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Africa

Kenyans in US get discounts on fare, three luggage on KQ direct flight

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Kenya Airways has turned to the more than 100,000 Kenyans living in the US with generous discounts in a bid to shore up passenger numbers three weeks since it launched direct flights to New York.

National carrier, which has been grappling with low passenger numbers, says Kenyans who book tickets directly will enjoy a 10 per cent discount on fares and three of their luggage.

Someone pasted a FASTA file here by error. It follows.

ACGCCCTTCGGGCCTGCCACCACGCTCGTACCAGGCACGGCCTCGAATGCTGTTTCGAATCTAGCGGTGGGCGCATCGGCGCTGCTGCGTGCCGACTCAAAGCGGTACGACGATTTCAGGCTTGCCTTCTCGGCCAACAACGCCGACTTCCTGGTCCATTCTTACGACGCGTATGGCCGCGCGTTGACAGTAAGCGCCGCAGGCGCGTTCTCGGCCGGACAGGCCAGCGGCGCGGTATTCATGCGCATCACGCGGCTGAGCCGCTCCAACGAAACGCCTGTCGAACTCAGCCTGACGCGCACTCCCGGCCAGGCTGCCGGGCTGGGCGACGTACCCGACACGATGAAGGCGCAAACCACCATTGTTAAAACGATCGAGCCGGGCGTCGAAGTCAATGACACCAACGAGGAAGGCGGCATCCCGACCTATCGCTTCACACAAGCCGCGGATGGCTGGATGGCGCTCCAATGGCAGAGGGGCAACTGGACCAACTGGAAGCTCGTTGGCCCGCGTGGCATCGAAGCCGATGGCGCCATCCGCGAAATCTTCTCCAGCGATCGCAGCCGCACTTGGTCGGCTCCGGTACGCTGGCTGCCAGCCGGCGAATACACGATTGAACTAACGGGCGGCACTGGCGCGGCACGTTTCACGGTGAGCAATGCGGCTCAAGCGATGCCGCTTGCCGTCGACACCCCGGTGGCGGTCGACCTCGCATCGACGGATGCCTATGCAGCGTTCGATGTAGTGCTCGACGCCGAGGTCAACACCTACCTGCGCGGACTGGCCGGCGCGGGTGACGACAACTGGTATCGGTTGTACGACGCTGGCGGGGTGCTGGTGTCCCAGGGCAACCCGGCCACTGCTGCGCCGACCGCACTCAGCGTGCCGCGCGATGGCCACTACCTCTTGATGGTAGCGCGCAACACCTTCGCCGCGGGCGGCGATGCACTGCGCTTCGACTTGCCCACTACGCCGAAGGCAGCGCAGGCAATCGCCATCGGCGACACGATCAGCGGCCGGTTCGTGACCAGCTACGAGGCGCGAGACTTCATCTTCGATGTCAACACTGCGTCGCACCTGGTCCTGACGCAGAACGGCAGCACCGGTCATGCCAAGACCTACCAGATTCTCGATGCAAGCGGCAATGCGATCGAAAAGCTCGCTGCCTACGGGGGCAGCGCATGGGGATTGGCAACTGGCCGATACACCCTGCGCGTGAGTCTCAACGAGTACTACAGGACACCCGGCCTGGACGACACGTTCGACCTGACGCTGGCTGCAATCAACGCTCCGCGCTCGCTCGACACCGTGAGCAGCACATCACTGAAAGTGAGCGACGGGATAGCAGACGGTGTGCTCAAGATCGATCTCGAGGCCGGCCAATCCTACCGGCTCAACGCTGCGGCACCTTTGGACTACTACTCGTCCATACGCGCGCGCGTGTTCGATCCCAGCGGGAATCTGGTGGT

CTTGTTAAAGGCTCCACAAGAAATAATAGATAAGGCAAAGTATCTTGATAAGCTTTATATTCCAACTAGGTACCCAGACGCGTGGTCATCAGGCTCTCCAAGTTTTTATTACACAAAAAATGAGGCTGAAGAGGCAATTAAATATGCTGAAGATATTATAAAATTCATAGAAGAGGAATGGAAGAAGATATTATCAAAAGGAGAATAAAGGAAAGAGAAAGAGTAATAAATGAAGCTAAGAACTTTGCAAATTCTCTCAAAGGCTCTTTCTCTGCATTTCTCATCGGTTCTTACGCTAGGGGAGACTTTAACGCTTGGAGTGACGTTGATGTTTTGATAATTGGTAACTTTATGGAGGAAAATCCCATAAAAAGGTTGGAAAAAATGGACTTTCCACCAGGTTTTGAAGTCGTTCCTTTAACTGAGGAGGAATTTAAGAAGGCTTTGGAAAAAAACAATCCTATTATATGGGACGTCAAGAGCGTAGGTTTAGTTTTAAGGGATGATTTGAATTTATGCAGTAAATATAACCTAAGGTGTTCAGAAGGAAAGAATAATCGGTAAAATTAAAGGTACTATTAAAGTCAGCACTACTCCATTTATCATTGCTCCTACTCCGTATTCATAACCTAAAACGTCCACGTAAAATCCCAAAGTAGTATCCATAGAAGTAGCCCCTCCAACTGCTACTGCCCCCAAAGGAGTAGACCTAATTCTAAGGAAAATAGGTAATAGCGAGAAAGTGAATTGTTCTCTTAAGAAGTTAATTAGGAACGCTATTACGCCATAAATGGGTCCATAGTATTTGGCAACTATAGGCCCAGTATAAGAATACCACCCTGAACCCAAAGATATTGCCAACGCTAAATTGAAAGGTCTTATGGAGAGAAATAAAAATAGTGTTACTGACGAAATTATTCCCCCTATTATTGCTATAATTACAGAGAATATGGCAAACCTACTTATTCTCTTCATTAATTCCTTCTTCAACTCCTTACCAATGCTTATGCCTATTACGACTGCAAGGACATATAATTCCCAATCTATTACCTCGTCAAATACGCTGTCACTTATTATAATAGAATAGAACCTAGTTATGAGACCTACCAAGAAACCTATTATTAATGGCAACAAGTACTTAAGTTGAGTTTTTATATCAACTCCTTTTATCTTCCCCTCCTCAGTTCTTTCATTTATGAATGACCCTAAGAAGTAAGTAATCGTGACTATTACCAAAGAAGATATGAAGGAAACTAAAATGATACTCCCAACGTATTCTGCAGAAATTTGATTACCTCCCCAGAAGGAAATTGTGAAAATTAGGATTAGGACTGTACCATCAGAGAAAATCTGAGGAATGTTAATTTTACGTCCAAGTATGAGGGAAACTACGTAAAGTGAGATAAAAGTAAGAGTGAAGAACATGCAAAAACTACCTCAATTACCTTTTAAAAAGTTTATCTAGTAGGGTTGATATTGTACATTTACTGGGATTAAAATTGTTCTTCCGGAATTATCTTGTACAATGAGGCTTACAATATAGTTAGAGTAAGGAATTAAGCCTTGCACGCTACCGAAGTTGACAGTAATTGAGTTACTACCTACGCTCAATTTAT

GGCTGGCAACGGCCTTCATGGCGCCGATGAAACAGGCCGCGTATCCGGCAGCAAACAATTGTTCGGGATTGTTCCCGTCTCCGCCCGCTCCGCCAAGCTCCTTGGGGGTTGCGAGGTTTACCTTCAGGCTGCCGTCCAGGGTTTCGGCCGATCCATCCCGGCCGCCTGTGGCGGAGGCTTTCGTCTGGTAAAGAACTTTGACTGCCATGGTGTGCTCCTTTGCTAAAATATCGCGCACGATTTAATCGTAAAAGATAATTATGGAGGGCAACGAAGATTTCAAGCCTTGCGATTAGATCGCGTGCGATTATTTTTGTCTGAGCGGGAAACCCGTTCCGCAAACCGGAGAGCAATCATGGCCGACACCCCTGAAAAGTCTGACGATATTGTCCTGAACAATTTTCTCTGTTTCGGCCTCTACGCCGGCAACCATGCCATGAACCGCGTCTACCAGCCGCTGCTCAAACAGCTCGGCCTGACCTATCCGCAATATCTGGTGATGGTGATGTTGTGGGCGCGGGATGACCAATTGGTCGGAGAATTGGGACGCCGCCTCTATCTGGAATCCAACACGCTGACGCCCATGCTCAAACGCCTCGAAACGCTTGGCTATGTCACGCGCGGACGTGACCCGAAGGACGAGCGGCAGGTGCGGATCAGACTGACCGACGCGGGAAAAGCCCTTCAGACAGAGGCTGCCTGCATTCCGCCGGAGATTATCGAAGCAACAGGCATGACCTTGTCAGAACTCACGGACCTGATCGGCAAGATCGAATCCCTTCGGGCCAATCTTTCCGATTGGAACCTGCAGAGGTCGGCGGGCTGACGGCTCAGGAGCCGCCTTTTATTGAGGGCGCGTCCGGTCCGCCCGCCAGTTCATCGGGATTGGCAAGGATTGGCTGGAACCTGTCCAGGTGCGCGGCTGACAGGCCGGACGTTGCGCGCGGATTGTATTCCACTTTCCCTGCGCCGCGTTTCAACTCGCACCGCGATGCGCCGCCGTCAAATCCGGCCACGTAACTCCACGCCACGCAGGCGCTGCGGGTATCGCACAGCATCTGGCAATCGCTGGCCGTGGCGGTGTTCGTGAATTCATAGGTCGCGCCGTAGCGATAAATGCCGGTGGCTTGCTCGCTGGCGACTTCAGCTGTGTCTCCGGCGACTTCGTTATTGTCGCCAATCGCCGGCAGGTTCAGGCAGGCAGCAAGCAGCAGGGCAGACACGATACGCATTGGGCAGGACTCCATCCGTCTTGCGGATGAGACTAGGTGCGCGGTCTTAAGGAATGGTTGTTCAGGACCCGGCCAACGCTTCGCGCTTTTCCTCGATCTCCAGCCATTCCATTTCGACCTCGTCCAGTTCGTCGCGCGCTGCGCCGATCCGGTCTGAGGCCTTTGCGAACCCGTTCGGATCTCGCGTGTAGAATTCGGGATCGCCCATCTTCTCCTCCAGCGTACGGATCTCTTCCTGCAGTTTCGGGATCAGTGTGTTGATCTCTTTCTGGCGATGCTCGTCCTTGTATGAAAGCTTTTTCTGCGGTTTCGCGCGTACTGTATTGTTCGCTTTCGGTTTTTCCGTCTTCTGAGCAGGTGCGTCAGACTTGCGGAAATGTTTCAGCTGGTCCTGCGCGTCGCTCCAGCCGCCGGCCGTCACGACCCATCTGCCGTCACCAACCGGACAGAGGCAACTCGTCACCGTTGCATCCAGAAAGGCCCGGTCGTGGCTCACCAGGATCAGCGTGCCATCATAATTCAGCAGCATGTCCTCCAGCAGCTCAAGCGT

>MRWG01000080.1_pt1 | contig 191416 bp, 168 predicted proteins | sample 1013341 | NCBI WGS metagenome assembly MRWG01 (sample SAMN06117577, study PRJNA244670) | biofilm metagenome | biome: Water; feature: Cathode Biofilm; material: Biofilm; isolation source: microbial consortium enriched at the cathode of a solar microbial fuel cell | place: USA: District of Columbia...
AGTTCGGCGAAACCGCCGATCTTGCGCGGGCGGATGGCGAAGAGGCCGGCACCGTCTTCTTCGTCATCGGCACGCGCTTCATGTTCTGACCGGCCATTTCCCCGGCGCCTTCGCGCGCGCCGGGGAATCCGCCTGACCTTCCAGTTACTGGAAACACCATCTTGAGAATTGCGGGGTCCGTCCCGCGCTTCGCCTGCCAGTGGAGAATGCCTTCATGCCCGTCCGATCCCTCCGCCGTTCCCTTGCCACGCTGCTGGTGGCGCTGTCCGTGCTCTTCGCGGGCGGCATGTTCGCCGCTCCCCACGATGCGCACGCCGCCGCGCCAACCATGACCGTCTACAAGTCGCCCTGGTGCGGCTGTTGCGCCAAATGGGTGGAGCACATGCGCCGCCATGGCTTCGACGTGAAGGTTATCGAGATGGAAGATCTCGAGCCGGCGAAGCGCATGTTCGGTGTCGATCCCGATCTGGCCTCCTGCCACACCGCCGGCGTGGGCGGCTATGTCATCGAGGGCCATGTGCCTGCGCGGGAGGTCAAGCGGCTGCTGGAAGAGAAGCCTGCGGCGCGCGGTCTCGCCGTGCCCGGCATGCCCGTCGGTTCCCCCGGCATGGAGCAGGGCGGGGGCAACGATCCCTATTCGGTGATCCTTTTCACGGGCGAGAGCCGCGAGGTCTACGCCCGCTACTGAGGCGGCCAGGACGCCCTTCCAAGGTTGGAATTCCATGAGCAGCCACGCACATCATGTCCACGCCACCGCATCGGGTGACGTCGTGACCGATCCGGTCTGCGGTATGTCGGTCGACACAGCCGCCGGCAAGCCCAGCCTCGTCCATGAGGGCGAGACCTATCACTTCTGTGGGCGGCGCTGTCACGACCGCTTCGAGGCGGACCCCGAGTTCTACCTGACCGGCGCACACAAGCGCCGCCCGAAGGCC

“The special rate for the Kenyan diaspora is only available for bookings made directly on our website,” Stephen Ngamau, KQ’s area manager for the Americas, says in a notice on display at the Kenyan Embassy in Washington DC.

“We encourage guests to enrol onto our database for more updates and offers… We look forward to having the Kenyan diaspora aboard Kenya Airways soon.” The fares on the New York route range between Sh79,000 and Sh105,000 depending on the booking period.

Kenya estimates the number of its citizens studying or working in the US at 130,000 even though other sources claim the figure could be as high as 300,000. The group has been very active in the country’s economic affairs with the Central Bank of Kenya (CBK) data showing that North America accounted for 50.8 per cent of the Sh197.1 billion that citizens living abroad sent home last year.